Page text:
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Time trends, associations and global burden of intraocular foreign bodies
  1. Guangming Jin1,
  2. Minjie Zou1,2,
  3. Yichi Zhang3,
  4. Aiming Chen4,
  5. Charlotte Aimee Young5,
  6. Yi Li6,
  7. Ling Jin1,
  8. Nathan Congdon1,7,
  9. Danying Zheng1
  1. 1State Key Laboratory of Ophthalmology, Zhongshan Ophthalmic Center, Sun Yat-sen University, Guangzhou, China
  2. 2Zhongshan School of Medicine, Sun Yat-sen University, Guangzhou, China
  3. 3Department of Ophthalmology, Guangdong Provincial Key Laboratory of Malignant Tumor Epigenetics and Gene Regulation, Sun Yat-sen Memorial Hospital, Sun Yat-sen University, Guangzhou, China
  4. 4Department of Pharmacy, Fifth Affiliated Hospital of Sun Yat- sen University, Zhuhai, China
  5. 5Department of Ophthalmology, Third Affiliated Hospital, Nanchang University, Nanchang, China
  6. 6School Of Pharmacy And Food Science, Zhuhai College Jilin University, Zhuhai, Guangdong, China
  7. 7Centre for Public Health, Queen's University Belfast, Belfast, United Kingdom
  1. Correspondence to Dr Danying Zheng, State Key Laboratory of Ophthalmology, Zhongshan Ophthalmic Center, Sun Yat-sen University, Guangzhou 510060, China; zhengdyy{at}163.com; Dr Nathan Congdon, State Key Laboratory of Ophthalmology, Zhongshan Ophthalmic Center, Sun Yat-sen University, Guangzhou 510060, China; Centre for Public Health, Royal Victoria Hospital, Queen’s University Belfast, Belfast, UK; ncongdon1{at}gmail.com

Abstract

Purpose To estimate the disease burden due to intraocular foreign bodies (IOFBs) and evaluate contributions of various risk factors to IOFB-associated disability-adjusted life-years (DALYs).

Methods Global, regional and country-level number, rate and age-standardised rate of DALYs due to IOFBs were acquired from the Global Burden of Disease Study 2017 database. The Human Development Index (HDI) and other region and country-level data were obtained from open databases. Time trends for number, rate and age-standardised rate of DALYs due to IOFBs were calculated. Regression analysis was used to evaluate associations between age-standardised rate of DALYs and potential predictors.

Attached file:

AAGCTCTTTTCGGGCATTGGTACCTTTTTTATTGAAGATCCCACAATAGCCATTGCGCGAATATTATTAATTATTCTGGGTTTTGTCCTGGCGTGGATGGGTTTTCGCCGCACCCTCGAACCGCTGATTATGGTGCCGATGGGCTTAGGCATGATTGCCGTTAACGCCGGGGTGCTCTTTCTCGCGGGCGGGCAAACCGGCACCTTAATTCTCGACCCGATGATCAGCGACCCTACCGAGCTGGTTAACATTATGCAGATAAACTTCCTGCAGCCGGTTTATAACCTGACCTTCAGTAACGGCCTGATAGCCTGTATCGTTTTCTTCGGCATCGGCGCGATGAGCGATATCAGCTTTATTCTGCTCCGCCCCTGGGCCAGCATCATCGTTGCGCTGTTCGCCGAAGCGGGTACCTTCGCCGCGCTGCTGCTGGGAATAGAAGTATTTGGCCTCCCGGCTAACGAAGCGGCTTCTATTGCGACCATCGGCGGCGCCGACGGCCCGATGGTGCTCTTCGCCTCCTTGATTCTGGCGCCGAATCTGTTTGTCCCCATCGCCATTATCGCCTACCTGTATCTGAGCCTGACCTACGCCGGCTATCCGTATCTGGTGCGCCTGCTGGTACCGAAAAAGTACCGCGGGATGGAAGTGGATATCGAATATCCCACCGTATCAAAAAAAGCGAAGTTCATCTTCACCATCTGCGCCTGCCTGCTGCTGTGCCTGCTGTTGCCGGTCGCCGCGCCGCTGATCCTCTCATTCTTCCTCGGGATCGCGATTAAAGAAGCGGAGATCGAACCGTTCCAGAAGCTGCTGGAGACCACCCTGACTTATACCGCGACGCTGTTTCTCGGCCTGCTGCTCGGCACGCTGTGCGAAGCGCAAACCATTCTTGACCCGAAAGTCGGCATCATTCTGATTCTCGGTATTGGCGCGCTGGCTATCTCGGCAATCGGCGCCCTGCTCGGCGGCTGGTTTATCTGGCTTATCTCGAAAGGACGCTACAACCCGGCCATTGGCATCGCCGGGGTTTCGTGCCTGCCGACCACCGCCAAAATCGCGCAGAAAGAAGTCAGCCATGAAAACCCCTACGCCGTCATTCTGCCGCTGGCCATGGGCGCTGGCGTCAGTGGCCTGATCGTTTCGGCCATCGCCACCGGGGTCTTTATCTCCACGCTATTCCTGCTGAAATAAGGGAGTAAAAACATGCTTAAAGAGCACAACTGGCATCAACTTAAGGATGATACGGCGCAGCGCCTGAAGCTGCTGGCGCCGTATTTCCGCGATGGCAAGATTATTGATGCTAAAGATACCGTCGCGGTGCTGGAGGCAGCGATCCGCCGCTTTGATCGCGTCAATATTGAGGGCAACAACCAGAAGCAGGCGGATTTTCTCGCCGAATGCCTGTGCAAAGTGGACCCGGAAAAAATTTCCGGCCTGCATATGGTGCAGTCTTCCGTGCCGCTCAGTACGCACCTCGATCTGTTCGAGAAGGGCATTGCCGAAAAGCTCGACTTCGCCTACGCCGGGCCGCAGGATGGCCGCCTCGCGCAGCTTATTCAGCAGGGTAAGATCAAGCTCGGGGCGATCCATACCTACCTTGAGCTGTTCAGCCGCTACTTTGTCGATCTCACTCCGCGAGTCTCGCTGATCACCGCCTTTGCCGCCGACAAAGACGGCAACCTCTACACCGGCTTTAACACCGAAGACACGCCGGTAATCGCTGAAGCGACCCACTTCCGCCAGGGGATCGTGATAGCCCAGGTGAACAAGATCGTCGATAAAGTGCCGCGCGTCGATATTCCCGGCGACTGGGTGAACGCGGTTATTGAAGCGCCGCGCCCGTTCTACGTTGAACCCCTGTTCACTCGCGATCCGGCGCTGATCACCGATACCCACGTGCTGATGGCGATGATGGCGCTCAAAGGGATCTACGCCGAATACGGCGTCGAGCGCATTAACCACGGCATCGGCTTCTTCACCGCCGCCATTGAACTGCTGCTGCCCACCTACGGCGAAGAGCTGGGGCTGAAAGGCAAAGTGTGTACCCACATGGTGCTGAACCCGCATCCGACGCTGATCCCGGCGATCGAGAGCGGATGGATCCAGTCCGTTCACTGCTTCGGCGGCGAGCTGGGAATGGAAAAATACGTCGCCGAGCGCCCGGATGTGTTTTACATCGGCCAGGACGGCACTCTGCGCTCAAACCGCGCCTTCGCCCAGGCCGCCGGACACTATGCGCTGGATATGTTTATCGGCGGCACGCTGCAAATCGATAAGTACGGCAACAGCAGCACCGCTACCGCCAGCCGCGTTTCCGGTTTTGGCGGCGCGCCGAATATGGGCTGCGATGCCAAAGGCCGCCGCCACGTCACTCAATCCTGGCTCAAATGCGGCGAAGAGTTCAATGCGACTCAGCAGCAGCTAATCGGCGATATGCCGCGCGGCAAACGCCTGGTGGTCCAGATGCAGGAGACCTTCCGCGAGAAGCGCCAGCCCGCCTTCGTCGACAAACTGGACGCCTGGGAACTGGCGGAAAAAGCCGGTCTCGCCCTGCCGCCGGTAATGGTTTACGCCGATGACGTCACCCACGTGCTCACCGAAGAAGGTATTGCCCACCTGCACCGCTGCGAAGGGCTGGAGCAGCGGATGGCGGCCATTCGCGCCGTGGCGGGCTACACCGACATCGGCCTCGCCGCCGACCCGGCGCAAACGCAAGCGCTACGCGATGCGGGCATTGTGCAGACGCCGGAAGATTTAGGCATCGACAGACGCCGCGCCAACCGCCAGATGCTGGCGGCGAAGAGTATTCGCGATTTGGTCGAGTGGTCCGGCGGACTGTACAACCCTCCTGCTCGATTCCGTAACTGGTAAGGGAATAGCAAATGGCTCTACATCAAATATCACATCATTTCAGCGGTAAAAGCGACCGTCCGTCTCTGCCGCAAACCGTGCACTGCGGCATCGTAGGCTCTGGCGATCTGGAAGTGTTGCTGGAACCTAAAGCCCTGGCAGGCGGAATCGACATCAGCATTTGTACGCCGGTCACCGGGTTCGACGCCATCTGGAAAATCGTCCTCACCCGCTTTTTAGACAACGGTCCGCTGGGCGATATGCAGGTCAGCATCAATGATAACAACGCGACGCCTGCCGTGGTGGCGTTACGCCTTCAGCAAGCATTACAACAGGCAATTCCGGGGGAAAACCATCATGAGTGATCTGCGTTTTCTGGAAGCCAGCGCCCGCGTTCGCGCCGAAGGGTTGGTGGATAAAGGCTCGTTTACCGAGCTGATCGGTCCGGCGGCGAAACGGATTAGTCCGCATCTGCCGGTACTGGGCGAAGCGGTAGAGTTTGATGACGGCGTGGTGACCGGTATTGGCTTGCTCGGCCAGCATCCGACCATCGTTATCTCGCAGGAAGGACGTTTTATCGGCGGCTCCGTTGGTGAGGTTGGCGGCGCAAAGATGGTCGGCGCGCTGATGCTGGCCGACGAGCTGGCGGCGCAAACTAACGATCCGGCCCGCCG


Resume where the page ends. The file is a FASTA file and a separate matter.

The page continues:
Results Global DALYs due to IOFBs rose by 43.7% between 1990 (139 (95% CI 70.8 to 233) thousand) and 2017 (202 (95% CI 105 to 335) thousand). The DALY rate remained stable while the age-standardised rate decreased during this period. Higher disease burden due to IOFBs was associated with higher glaucoma prevalence (β=0.006, 95% CI 0.003 to 0.09, p<0.001), lower refractive error prevalence (β=−0.0005, 95% CI −0.0007 to −0.0002, p<0.001), and lower income (β=−0.020, 95% CI −0.035 to −0.006, p=0.007).

Conclusion Predictors of a greater burden of IOFB disability generally point to lower socioeconomic level. The association with glaucoma may reflect a complication of IOFB, increasing risk of vision loss and disability.

  • epidemiology
  • public health
  • trauma

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Footnotes

  • GJ, MZ and YZ are joint first authors.

  • Contributors Conception and design: DZ and NC; Analysis and interpretation: YZ, AC, CAY, YL and LJ; Writing of the article: GJ, MZ and YZ; Critical revision of the article: DZ and NC; Data collection: GJ, MZ and YZ; Administrative, technical or logistical support: DZ and NC.

  • Funding This work was supported by National Natural Science Foundation of China (81873673, 81900841) and the Fundamental Research Funds of the State Key Laboratory of Ophthalmology(30306020240020212). GJ receives support from the Young Teachers Training Program of Sun Yat-sen University(20ykpy143). NC is supported by the Ulverscroft Foundation (UK).

  • Map disclaimer The depiction of boundaries on this map does not imply the expression of any opinion whatsoever on the part of BMJ (or any member of its group) concerning the legal status of any country, territory, jurisdiction or area or of its authorities. This map is provided without any warranty of any kind, either express or implied.

  • Competing interests NC declares that he is Director of Research for Orbis International, a non-governmental organisation working in global eye health, including reducing the burden of ocular trauma.

  • Patient consent for publication Not required.

  • Ethics approval The study was approved by the Zhongshan Ophthalmic Center Institutional Review Board and the tenets of the Declaration of Helsinki were observed throughout.

  • Provenance and peer review Not commissioned; externally peer reviewed.

  • Data availability statement Data are available on reasonable request. All data relevant to the study are included in the article or uploaded as online supplemental information. Data could be obtained by contact the corresponding authors by email.

  • Supplemental material This content has been supplied by the author(s). It has not been vetted by BMJ Publishing Group Limited (BMJ) and may not have been peer-reviewed. Any opinions or recommendations discussed are solely those of the author(s) and are not endorsed by BMJ. BMJ disclaims all liability and responsibility arising from any reliance placed on the content. Where the content includes any translated material, BMJ does not warrant the accuracy and reliability of the translations (including but not limited to local regulations, clinical guidelines, terminology, drug names and drug dosages), and is not responsible for any error and/or omissions arising from translation and adaptation or otherwise.

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